Bruno Latour In Memoriam

12 Oct, 2022

Bruno Latour In Memoriam

Image caption: Video still of Bruno Latour lecturing at UC Berkeley, Oct. 17, 2005

Seventeen years ago, the eminent Philosopher and Anthropologist Bruno Latour gave a remarkable lecture at the UC Berkeley Art Technology and Culture lecture series.

On 10/09/22 at age 75, Bruno Latour passed away. In his Berkeley lecture, which is archived here, Latour discussed his exhibit "Making Things Public".

He applied one of his brilliant intellectual moves, the reversal, to the question of science and politics. He asked: "Is it possible to bring truth and objectivity to politics?" which he saw as a precondition for what he called a Cosmopolitic, a politics of the Cosmos. Such a politic would need to satisfy the following questions: "Are the people there assembled representative of their constituency?" and "Are the things which are talked about represented accurately?" He articulated these questions in 2005, anticipating the representation issues with both voters and science we face ever since with Climate Change and COVID. Or, in Latour's words: "How do you bring the thing you talk about inside the place where you talk about it?" (transcript)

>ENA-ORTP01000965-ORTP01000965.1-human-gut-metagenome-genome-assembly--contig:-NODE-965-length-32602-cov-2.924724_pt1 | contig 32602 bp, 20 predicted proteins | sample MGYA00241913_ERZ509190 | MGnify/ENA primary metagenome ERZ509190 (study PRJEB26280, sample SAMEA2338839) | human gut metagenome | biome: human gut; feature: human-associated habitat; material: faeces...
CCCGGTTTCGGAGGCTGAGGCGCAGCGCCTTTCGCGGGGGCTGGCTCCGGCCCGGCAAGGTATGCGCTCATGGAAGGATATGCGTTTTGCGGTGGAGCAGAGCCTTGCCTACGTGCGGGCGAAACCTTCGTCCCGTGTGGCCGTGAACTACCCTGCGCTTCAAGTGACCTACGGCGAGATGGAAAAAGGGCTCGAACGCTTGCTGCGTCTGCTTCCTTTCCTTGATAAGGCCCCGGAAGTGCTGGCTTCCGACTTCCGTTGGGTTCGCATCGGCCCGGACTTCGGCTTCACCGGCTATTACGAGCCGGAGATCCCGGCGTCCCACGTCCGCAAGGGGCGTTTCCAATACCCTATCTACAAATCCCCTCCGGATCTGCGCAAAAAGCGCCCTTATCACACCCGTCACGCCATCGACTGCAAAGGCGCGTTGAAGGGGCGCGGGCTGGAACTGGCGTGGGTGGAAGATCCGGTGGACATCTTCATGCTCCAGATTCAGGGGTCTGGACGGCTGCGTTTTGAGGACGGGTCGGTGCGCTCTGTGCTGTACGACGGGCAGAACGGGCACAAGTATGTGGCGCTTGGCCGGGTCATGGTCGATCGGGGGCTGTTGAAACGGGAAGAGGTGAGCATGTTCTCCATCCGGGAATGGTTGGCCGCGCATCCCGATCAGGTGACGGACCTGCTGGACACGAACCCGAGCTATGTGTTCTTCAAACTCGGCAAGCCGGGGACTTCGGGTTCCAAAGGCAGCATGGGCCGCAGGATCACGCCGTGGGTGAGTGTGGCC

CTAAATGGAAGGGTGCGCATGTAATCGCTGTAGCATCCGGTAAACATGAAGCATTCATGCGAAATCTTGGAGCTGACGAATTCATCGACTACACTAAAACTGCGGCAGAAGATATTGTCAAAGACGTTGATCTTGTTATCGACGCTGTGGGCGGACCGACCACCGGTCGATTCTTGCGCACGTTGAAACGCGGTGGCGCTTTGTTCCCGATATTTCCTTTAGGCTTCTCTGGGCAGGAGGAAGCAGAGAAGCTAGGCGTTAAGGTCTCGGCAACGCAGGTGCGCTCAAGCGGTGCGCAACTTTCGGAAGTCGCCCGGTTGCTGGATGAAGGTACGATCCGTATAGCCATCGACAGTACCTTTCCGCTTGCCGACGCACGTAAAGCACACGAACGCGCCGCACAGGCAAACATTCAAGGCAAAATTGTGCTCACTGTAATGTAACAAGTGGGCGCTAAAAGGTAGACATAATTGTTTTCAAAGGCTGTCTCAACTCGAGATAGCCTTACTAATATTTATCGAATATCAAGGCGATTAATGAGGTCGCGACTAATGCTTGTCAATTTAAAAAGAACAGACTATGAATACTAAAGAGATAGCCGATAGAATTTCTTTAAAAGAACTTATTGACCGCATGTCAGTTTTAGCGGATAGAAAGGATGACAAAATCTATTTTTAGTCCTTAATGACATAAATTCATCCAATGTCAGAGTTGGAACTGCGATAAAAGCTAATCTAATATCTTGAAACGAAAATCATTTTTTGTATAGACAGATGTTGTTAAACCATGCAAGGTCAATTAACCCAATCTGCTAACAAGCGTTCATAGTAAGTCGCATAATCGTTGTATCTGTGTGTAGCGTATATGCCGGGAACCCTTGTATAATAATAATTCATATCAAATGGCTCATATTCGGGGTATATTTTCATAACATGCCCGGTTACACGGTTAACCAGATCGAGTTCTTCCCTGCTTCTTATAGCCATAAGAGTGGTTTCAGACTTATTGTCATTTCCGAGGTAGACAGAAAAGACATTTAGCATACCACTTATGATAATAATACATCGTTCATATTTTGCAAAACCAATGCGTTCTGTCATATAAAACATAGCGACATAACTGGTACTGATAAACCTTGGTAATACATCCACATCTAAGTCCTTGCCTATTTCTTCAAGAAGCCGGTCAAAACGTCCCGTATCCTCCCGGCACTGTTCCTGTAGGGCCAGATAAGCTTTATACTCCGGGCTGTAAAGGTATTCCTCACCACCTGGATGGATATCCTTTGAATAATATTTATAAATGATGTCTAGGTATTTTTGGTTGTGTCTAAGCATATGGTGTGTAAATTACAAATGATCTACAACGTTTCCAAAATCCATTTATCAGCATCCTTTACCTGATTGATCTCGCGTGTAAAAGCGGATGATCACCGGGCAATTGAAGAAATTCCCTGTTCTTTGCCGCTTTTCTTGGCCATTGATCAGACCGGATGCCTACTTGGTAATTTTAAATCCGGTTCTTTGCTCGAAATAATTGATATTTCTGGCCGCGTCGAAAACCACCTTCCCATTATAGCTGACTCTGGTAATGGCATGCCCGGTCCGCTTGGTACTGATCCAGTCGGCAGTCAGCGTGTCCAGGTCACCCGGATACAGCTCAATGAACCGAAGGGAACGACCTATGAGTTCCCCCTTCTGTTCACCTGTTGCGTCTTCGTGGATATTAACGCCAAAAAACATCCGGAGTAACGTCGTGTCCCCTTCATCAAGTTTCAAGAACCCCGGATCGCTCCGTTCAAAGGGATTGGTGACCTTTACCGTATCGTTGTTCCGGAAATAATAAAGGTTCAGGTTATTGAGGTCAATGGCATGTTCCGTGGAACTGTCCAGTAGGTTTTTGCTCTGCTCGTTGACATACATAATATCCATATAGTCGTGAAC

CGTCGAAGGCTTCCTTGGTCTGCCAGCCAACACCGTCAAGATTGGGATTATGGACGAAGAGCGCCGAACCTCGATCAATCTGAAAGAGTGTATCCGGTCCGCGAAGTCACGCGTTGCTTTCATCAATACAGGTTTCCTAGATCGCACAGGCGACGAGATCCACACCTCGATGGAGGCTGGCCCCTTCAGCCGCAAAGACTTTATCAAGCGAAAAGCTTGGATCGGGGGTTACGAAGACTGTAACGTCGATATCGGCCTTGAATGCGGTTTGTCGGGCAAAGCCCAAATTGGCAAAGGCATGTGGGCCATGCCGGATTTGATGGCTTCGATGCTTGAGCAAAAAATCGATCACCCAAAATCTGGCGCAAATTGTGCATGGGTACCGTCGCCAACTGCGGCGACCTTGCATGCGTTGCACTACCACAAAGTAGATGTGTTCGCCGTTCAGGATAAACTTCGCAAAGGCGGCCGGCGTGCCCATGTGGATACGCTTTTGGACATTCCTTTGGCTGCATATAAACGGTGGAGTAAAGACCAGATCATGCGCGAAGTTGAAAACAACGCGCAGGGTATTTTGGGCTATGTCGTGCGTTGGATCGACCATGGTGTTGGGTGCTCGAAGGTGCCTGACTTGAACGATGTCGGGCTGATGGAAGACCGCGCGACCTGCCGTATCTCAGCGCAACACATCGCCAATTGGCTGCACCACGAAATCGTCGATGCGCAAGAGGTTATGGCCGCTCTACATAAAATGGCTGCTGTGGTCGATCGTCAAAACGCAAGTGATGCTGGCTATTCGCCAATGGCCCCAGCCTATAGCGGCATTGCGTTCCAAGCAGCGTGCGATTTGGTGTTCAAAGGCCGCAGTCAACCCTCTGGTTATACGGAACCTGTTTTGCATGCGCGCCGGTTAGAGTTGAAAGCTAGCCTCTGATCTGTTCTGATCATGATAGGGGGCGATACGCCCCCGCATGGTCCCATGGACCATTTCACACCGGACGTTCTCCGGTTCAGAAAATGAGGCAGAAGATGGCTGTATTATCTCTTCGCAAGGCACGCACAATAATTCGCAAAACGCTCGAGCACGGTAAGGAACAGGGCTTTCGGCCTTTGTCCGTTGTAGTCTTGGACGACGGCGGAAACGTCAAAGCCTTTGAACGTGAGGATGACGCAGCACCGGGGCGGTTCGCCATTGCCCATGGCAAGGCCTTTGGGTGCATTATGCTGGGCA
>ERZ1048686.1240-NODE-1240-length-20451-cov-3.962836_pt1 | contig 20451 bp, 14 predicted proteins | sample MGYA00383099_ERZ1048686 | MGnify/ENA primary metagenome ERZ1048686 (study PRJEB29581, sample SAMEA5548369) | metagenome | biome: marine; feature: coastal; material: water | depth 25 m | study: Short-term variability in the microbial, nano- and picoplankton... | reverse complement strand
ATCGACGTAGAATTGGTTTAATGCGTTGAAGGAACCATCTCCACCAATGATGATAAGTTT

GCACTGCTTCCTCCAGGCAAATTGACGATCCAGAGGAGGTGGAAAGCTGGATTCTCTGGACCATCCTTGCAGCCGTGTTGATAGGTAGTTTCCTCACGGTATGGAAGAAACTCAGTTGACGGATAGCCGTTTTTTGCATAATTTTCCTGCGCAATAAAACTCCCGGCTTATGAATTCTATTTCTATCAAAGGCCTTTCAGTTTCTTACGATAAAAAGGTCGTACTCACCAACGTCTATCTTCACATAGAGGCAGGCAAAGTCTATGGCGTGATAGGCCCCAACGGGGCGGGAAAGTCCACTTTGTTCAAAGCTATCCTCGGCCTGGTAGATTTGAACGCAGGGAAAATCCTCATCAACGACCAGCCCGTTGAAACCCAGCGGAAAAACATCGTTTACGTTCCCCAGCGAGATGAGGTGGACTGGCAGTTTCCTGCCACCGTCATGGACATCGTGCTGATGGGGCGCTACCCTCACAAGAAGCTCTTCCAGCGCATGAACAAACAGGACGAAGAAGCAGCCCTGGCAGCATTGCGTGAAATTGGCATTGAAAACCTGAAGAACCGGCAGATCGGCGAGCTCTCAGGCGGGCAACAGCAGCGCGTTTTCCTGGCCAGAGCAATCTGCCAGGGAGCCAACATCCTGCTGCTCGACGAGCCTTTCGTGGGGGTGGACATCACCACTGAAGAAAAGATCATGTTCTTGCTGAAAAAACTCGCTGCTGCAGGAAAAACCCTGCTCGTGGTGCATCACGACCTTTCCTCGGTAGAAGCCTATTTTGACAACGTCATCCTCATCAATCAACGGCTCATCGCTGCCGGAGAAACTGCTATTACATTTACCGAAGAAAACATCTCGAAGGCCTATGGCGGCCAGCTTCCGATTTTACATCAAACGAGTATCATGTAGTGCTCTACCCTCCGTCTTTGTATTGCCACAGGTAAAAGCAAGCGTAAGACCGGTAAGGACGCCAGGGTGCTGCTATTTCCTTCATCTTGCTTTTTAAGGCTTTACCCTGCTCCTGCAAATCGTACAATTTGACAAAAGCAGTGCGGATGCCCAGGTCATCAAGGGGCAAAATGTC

An exceptionally dynamic and capacious thinker, Latour was able to develop profound concepts from simple observations he made as an anthropologist. His ways of developing these concepts always centered human experience through poetic flow and deep humor. He leaves a legacy of fighting for humanistic ideals borne from careful observation and precise use of language. In one of his last texts, he wrote:

"The oceans are a key topic of what I call the New Climatic Regime. They are key to the Earth system and therefore an integral part of our conditions of existence. (...) One could argue that by describing them as part of our environment, the very notion of “environment” implies a form of passivity, of set objects near one another. But the oceans are far from passive. They are one of the main actors of the active system which allows life to prosper on Earth.”

—Bruno Latour, ​​Foreword To “Prospecting Ocean” by Stefanie Hessler with visual essay by Armin Linke

This kind of interdisciplinary discourse has always been the focus of the ATC lecture series, which provided the intellectual and social basis for the Berkeley Center for New Media. BCNM is grateful for the profound source of inspiration Bruno Latour leaves behind with his written work, and will always miss the bright, caring and transformative ideas that flowed from his mind.

— Greg Niemeyer and Ken Goldberg